Remove anything that distracts or makes it seem the property is not well maintained. Make sure the lawn is raked and shrubs are trimmed. Foundation plants should be below the windows, which will also enhance the amount of light inside the house. Make sure the pathway to the front door is visible, so trim overgrown ground cover. Add dark mulch for a pleasing contrast to green grass and add seasonal plants for a pop of color and to visually lead viewers to the entry.
The entry really sets the tone for the house. Stage this area just as you do the rest of the home. A planter coordinated with the color of the house and seasonal plants is a welcoming accessory.
Ensure the front door operates smoothly. Make sure it is clean or repaint it to make the house pop. Shine or replace house numbers and replace a cracked door bell. Basically, you will want to replace anything that looks worn, since this is where buyers set their expectations for the rest of the house.
If the house needs paint, consider repainting if your budget and time allow. Some stagers swear by rich and interesting colors. Paint retailers have lots of color information and recommended colors for various architectural styles. Explore online apps from manufacturers such as Benjamin Moore, Sherwin Williams, Behr and others that allow you to virtually experiment with colors on your entire house or just one part, such as the trim.
And don’t forget to paint the mailbox if it needs it and if possible move trash cans out of the sight.
4. Be Enthused
That’s a commodity that real estate agents typically possess in mass quantity. It’s practically a requirement for the job. Channel your inner agent by being certain that you maintain a high level of enthusiasm whenever you interact with a potential buyer. Very few people will respond to a dreary showing presentation. You don’t want to pretend your love for your home knows no bounds (if it did, why would you sell it?), but you want all potential buyers to know that you view your home as a real asset and a great place to live.
5. Be an Advocate
No one knows your home better than you. From the time you sit down to write your listing ad through the showing process and negotiating an offer, stand firm behind your view of what you home is worth and what its strengths are, and tell the world. Be prepared to answer the challenging questions about your home by putting even your home’s weaknesses in their best light. Look through your home receipts and warranties as appropriate, and do Internet research to bolster you knowledge base.
Here’s an example: Let’s say your home’s heat source is a 20-year-old boiler. Home buyers could be wary of a furnace that old, but in reality the lifetime for boilers is 50 years or more, and water-based heating systems are very efficient. A little time spent researching the pluses of such system will help prepare to answer any question about your boiler with a positive spin.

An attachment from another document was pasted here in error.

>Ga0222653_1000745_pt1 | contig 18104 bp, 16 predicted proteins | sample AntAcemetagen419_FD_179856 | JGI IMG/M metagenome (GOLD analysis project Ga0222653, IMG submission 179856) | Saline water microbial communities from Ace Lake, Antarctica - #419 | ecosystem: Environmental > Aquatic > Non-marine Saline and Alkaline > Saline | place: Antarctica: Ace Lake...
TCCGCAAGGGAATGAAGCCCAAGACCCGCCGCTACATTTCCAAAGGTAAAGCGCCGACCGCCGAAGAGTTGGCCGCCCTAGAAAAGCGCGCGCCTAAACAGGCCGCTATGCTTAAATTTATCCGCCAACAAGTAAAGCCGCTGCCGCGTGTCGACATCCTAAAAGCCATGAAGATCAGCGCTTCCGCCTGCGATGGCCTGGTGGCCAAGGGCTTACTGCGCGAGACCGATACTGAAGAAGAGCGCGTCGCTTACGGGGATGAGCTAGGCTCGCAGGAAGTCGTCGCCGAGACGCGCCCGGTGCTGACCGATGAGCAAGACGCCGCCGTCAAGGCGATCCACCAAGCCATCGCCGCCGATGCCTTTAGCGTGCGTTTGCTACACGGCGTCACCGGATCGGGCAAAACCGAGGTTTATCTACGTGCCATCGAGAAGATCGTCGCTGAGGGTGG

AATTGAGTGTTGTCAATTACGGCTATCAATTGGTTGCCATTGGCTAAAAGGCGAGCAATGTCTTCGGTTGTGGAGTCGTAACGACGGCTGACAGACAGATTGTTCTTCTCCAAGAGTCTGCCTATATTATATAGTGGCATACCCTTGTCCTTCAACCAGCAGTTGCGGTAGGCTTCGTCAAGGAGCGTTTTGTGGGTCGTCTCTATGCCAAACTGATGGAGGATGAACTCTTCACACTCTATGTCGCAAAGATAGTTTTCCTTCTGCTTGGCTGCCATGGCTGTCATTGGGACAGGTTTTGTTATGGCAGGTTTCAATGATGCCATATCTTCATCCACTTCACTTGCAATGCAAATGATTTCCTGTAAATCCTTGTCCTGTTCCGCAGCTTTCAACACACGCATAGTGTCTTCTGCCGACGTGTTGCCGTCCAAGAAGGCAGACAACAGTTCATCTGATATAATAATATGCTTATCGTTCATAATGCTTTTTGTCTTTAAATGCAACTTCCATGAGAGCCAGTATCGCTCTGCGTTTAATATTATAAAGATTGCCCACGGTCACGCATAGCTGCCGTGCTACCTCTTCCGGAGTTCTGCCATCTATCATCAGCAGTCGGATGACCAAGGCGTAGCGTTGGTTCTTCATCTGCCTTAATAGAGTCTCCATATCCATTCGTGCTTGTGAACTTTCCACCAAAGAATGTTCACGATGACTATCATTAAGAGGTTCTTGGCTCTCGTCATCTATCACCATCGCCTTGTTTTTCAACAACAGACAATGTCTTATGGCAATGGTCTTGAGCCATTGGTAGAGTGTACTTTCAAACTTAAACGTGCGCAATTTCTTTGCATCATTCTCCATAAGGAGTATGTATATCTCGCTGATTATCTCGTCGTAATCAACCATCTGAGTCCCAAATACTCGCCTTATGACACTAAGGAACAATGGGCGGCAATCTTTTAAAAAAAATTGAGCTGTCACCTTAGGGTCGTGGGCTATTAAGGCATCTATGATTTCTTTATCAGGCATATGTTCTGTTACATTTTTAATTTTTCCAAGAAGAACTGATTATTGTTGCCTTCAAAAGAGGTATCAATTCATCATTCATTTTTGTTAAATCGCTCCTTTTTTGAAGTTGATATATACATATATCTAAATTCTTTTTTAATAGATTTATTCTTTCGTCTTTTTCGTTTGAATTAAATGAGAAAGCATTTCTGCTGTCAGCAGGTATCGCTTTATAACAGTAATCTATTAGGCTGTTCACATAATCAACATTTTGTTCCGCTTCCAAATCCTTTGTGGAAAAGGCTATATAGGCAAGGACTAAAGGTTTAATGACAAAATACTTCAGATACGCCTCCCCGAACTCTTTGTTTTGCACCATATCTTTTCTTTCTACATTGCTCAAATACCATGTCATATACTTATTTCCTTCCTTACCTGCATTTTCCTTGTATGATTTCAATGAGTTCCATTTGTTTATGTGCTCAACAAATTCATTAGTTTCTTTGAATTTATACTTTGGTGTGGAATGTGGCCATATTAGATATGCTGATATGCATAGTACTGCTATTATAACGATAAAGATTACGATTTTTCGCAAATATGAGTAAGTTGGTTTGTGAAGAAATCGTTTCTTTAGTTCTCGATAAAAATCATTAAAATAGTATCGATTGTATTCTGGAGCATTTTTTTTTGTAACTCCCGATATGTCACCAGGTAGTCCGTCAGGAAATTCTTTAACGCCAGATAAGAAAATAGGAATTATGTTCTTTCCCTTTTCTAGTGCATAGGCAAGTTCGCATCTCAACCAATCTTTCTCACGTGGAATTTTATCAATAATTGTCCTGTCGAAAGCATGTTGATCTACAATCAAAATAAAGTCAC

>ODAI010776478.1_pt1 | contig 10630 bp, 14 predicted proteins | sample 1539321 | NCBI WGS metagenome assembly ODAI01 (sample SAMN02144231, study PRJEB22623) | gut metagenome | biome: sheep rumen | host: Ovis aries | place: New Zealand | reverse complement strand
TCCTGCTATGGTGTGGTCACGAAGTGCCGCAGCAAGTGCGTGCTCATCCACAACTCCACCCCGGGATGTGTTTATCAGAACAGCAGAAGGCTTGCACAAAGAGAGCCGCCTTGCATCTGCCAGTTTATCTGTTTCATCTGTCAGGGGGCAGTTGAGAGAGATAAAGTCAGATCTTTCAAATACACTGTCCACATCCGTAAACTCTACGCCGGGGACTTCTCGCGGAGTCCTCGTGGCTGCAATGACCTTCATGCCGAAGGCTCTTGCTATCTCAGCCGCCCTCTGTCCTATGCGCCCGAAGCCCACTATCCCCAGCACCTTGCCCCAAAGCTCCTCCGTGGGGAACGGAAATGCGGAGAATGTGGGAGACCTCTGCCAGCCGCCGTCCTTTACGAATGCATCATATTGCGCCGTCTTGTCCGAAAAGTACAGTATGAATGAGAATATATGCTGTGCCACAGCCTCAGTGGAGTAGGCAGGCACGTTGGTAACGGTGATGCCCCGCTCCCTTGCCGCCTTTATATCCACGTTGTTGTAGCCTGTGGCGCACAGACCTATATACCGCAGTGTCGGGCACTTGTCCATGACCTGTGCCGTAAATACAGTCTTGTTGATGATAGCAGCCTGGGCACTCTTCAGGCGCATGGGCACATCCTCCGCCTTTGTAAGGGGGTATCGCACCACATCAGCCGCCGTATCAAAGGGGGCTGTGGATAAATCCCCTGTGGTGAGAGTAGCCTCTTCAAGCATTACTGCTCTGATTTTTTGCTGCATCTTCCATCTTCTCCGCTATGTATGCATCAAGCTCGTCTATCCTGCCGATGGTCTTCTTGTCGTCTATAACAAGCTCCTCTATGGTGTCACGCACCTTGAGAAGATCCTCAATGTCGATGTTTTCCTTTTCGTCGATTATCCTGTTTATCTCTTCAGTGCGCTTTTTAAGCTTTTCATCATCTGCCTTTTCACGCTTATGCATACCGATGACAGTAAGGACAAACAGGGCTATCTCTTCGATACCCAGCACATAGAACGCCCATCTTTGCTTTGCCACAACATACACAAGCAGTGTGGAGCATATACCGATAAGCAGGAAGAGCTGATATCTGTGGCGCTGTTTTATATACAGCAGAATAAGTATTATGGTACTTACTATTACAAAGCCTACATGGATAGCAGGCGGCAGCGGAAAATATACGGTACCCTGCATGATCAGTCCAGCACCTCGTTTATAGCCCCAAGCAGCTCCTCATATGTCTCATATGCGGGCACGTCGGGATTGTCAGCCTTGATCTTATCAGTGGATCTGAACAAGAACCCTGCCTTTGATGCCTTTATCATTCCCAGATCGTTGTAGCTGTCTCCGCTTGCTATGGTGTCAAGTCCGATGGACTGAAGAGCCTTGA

And when you’re done…
Nothing is more important than following up an open house or a showing with a call to anyone who has viewed your house. Be courteous. This is an opportunity to start a conversation about the property, especially if they seem willing to talk. The important thing is to gauge your questions based on the type of response you are getting. Ask if they have any questions regarding the home. Find out it if it suits their needs. If they are not interested, you could ask why.
If you do end up reducing the price, you can also call to tell them about the price reduction and ask if they would be interested in seeing the property again.
6. Be Safe
In today’s world, you just never know. You’d like to trust anyone who comes to view your home, but when strangers are involved trust needs to end at your front door. For your personal safety and to secure possessions as best as possible, follow these suggestions and read our article about safety during showings. By doing so, you will vastly improve the security of your home showings and open houses.
Rule #1: Don’t show your home or conduct open houses alone. There’s just too much risk involved if an unstable person shows up at your door.
Rule #2: Coordinate you schedule with your neighbors if possible so they are alert to any odd happenings while you have visitors in your home.
Rule #3: Store out of sight (or even off premises) as much of your stuff as possible throughout the showing process.
Rule #4: Create a plan for securing/hiding/removing any items of value that remain in the home before each showing and open house.